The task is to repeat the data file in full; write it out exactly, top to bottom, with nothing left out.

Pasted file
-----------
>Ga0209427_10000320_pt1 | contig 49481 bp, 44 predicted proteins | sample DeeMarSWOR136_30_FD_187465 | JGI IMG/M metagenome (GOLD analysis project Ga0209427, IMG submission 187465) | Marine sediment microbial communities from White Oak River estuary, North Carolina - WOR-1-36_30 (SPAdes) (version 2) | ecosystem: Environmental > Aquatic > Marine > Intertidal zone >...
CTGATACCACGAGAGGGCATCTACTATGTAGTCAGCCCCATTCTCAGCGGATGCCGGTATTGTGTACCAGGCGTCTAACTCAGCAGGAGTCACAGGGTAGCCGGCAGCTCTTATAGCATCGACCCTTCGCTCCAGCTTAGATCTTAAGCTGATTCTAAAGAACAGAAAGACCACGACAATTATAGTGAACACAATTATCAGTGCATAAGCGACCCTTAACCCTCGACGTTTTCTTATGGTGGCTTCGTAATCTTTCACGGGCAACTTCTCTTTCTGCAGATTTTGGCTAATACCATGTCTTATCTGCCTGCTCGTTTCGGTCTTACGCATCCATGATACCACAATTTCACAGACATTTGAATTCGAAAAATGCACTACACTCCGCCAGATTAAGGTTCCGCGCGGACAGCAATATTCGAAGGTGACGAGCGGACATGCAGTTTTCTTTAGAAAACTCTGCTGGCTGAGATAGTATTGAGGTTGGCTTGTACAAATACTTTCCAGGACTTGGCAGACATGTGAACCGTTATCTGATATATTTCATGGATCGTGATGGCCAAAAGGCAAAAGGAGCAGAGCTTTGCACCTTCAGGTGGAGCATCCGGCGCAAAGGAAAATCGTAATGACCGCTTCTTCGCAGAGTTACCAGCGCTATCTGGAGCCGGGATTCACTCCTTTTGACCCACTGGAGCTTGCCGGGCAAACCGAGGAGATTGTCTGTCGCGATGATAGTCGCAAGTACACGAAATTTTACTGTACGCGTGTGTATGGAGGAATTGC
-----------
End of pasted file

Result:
>Ga0209427_10000320_pt1 | contig 49481 bp, 44 predicted proteins | sample DeeMarSWOR136_30_FD_187465 | JGI IMG/M metagenome (GOLD analysis project Ga0209427, IMG submission 187465) | Marine sediment microbial communities from White Oak River estuary, North Carolina - WOR-1-36_30 (SPAdes) (version 2) | ecosystem: Environmental > Aquatic > Marine > Intertidal zone >...
CTGATACCACGAGAGGGCATCTACTATGTAGTCAGCCCCATTCTCAGCGGATGCCGGTATTGTGTACCAGGCGTCTAACTCAGCAGGAGTCACAGGGTAGCCGGCAGCTCTTATAGCATCGACCCTTCGCTCCAGCTTAGATCTTAAGCTGATTCTAAAGAACAGAAAGACCACGACAATTATAGTGAACACAATTATCAGTGCATAAGCGACCCTTAACCCTCGACGTTTTCTTATGGTGGCTTCGTAATCTTTCACGGGCAACTTCTCTTTCTGCAGATTTTGGCTAATACCATGTCTTATCTGCCTGCTCGTTTCGGTCTTACGCATCCATGATACCACAATTTCACAGACATTTGAATTCGAAAAATGCACTACACTCCGCCAGATTAAGGTTCCGCGCGGACAGCAATATTCGAAGGTGACGAGCGGACATGCAGTTTTCTTTAGAAAACTCTGCTGGCTGAGATAGTATTGAGGTTGGCTTGTACAAATACTTTCCAGGACTTGGCAGACATGTGAACCGTTATCTGATATATTTCATGGATCGTGATGGCCAAAAGGCAAAAGGAGCAGAGCTTTGCACCTTCAGGTGGAGCATCCGGCGCAAAGGAAAATCGTAATGACCGCTTCTTCGCAGAGTTACCAGCGCTATCTGGAGCCGGGATTCACTCCTTTTGACCCACTGGAGCTTGCCGGGCAAACCGAGGAGATTGTCTGTCGCGATGATAGTCGCAAGTACACGAAATTTTACTGTACGCGTGTGTATGGAGGAATTGC